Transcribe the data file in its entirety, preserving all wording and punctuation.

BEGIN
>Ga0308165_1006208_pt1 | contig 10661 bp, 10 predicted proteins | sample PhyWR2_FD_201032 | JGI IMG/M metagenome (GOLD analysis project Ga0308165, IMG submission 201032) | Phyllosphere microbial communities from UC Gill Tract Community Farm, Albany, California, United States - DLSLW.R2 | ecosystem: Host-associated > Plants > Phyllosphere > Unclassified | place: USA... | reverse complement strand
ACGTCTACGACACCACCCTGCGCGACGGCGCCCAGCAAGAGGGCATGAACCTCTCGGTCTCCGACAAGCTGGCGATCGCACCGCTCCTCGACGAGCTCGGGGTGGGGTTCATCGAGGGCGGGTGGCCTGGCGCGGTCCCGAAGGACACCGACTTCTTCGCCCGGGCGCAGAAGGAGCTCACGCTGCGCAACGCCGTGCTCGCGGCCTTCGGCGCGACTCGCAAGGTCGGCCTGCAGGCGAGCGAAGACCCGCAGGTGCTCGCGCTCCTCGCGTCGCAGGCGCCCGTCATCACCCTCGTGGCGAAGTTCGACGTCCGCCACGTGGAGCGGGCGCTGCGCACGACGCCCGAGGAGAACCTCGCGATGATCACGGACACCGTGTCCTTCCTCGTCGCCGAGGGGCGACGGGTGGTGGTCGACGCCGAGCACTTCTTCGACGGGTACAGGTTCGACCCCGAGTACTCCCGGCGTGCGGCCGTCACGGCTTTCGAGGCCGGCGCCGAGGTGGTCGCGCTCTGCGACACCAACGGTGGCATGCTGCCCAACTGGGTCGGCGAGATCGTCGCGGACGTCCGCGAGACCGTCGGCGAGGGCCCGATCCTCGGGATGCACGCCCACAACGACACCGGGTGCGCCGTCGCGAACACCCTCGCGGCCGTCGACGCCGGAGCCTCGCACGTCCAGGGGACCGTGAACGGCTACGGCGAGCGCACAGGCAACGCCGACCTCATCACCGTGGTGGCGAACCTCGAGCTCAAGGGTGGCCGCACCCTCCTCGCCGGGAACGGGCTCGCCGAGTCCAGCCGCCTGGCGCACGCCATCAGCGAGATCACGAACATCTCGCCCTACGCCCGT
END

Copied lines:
>Ga0308165_1006208_pt1 | contig 10661 bp, 10 predicted proteins | sample PhyWR2_FD_201032 | JGI IMG/M metagenome (GOLD analysis project Ga0308165, IMG submission 201032) | Phyllosphere microbial communities from UC Gill Tract Community Farm, Albany, California, United States - DLSLW.R2 | ecosystem: Host-associated > Plants > Phyllosphere > Unclassified | place: USA... | reverse complement strand
ACGTCTACGACACCACCCTGCGCGACGGCGCCCAGCAAGAGGGCATGAACCTCTCGGTCTCCGACAAGCTGGCGATCGCACCGCTCCTCGACGAGCTCGGGGTGGGGTTCATCGAGGGCGGGTGGCCTGGCGCGGTCCCGAAGGACACCGACTTCTTCGCCCGGGCGCAGAAGGAGCTCACGCTGCGCAACGCCGTGCTCGCGGCCTTCGGCGCGACTCGCAAGGTCGGCCTGCAGGCGAGCGAAGACCCGCAGGTGCTCGCGCTCCTCGCGTCGCAGGCGCCCGTCATCACCCTCGTGGCGAAGTTCGACGTCCGCCACGTGGAGCGGGCGCTGCGCACGACGCCCGAGGAGAACCTCGCGATGATCACGGACACCGTGTCCTTCCTCGTCGCCGAGGGGCGACGGGTGGTGGTCGACGCCGAGCACTTCTTCGACGGGTACAGGTTCGACCCCGAGTACTCCCGGCGTGCGGCCGTCACGGCTTTCGAGGCCGGCGCCGAGGTGGTCGCGCTCTGCGACACCAACGGTGGCATGCTGCCCAACTGGGTCGGCGAGATCGTCGCGGACGTCCGCGAGACCGTCGGCGAGGGCCCGATCCTCGGGATGCACGCCCACAACGACACCGGGTGCGCCGTCGCGAACACCCTCGCGGCCGTCGACGCCGGAGCCTCGCACGTCCAGGGGACCGTGAACGGCTACGGCGAGCGCACAGGCAACGCCGACCTCATCACCGTGGTGGCGAACCTCGAGCTCAAGGGTGGCCGCACCCTCCTCGCCGGGAACGGGCTCGCCGAGTCCAGCCGCCTGGCGCACGCCATCAGCGAGATCACGAACATCTCGCCCTACGCCCGT